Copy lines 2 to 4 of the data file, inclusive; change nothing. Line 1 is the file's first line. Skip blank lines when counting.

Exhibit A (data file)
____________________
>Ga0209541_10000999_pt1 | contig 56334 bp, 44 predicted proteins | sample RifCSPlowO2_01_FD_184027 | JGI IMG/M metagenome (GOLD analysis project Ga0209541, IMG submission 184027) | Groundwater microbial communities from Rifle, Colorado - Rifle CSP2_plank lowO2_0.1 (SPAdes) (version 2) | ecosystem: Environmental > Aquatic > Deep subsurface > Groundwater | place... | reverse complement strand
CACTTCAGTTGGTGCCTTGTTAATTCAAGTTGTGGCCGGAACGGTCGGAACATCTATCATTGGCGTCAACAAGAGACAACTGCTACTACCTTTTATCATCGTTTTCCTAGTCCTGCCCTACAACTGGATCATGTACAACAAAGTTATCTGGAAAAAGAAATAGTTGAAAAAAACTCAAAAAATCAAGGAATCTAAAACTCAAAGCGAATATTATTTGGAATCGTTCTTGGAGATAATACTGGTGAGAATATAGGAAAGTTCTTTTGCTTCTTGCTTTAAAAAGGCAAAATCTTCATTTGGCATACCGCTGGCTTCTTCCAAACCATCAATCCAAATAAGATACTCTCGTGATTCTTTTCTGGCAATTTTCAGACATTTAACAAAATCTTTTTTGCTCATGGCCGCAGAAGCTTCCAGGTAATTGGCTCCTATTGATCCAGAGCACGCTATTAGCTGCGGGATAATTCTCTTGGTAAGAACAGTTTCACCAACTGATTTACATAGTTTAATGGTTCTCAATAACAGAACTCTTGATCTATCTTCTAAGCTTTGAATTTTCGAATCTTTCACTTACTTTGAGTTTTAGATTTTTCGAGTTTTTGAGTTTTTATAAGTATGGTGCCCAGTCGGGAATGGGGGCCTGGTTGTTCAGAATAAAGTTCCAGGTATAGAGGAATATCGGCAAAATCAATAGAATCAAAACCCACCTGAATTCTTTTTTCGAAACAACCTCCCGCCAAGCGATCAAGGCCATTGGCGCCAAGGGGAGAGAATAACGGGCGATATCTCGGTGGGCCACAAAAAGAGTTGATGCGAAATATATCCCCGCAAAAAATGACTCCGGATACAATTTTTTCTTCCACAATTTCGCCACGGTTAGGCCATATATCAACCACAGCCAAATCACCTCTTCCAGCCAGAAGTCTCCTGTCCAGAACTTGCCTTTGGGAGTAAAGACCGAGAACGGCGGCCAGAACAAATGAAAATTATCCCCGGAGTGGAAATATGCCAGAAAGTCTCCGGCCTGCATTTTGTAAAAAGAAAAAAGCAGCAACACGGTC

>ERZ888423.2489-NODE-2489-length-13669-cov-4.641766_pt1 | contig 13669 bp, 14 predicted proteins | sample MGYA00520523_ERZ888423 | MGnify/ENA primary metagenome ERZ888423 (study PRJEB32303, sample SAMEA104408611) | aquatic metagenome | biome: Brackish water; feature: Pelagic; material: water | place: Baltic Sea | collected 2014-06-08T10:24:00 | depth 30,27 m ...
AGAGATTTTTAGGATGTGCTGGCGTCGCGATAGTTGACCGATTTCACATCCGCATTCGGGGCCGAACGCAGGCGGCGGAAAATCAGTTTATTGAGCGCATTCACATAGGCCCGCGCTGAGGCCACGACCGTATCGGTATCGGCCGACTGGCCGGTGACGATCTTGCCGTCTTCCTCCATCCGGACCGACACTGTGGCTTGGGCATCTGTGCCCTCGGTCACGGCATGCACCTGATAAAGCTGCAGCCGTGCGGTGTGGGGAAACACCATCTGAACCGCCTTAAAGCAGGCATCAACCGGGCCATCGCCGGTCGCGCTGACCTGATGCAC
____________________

CACTTCAGTTGGTGCCTTGTTAATTCAAGTTGTGGCCGGAACGGTCGGAACATCTATCATTGGCGTCAACAAGAGACAACTGCTACTACCTTTTATCATCGTTTTCCTAGTCCTGCCCTACAACTGGATCATGTACAACAAAGTTATCTGGAAAAAGAAATAGTTGAAAAAAACTCAAAAAATCAAGGAATCTAAAACTCAAAGCGAATATTATTTGGAATCGTTCTTGGAGATAATACTGGTGAGAATATAGGAAAGTTCTTTTGCTTCTTGCTTTAAAAAGGCAAAATCTTCATTTGGCATACCGCTGGCTTCTTCCAAACCATCAATCCAAATAAGATACTCTCGTGATTCTTTTCTGGCAATTTTCAGACATTTAACAAAATCTTTTTTGCTCATGGCCGCAGAAGCTTCCAGGTAATTGGCTCCTATTGATCCAGAGCACGCTATTAGCTGCGGGATAATTCTCTTGGTAAGAACAGTTTCACCAACTGATTTACATAGTTTAATGGTTCTCAATAACAGAACTCTTGATCTATCTTCTAAGCTTTGAATTTTCGAATCTTTCACTTACTTTGAGTTTTAGATTTTTCGAGTTTTTGAGTTTTTATAAGTATGGTGCCCAGTCGGGAATGGGGGCCTGGTTGTTCAGAATAAAGTTCCAGGTATAGAGGAATATCGGCAAAATCAATAGAATCAAAACCCACCTGAATTCTTTTTTCGAAACAACCTCCCGCCAAGCGATCAAGGCCATTGGCGCCAAGGGGAGAGAATAACGGGCGATATCTCGGTGGGCCACAAAAAGAGTTGATGCGAAATATATCCCCGCAAAAAATGACTCCGGATACAATTTTTTCTTCCACAATTTCGCCACGGTTAGGCCATATATCAACCACAGCCAAATCACCTCTTCCAGCCAGAAGTCTCCTGTCCAGAACTTGCCTTTGGGAGTAAAGACCGAGAACGGCGGCCAGAACAAATGAAAATTATCCCCGGAGTGGAAATATGCCAGAAAGTCTCCGGCCTGCATTTTGTAAAAAGAAAAAAGCAGCAACACGGTC

>ERZ888423.2489-NODE-2489-length-13669-cov-4.641766_pt1 | contig 13669 bp, 14 predicted proteins | sample MGYA00520523_ERZ888423 | MGnify/ENA primary metagenome ERZ888423 (study PRJEB32303, sample SAMEA104408611) | aquatic metagenome | biome: Brackish water; feature: Pelagic; material: water | place: Baltic Sea | collected 2014-06-08T10:24:00 | depth 30,27 m ...
AGAGATTTTTAGGATGTGCTGGCGTCGCGATAGTTGACCGATTTCACATCCGCATTCGGGGCCGAACGCAGGCGGCGGAAAATCAGTTTATTGAGCGCATTCACATAGGCCCGCGCTGAGGCCACGACCGTATCGGTATCGGCCGACTGGCCGGTGACGATCTTGCCGTCTTCCTCCATCCGGACCGACACTGTGGCTTGGGCATCTGTGCCCTCGGTCACGGCATGCACCTGATAAAGCTGCAGCCGTGCGGTGTGGGGAAACACCATCTGAACCGCCTTAAAGCAGGCATCAACCGGGCCATCGCCGGTCGCGCTGACCTGATGCAC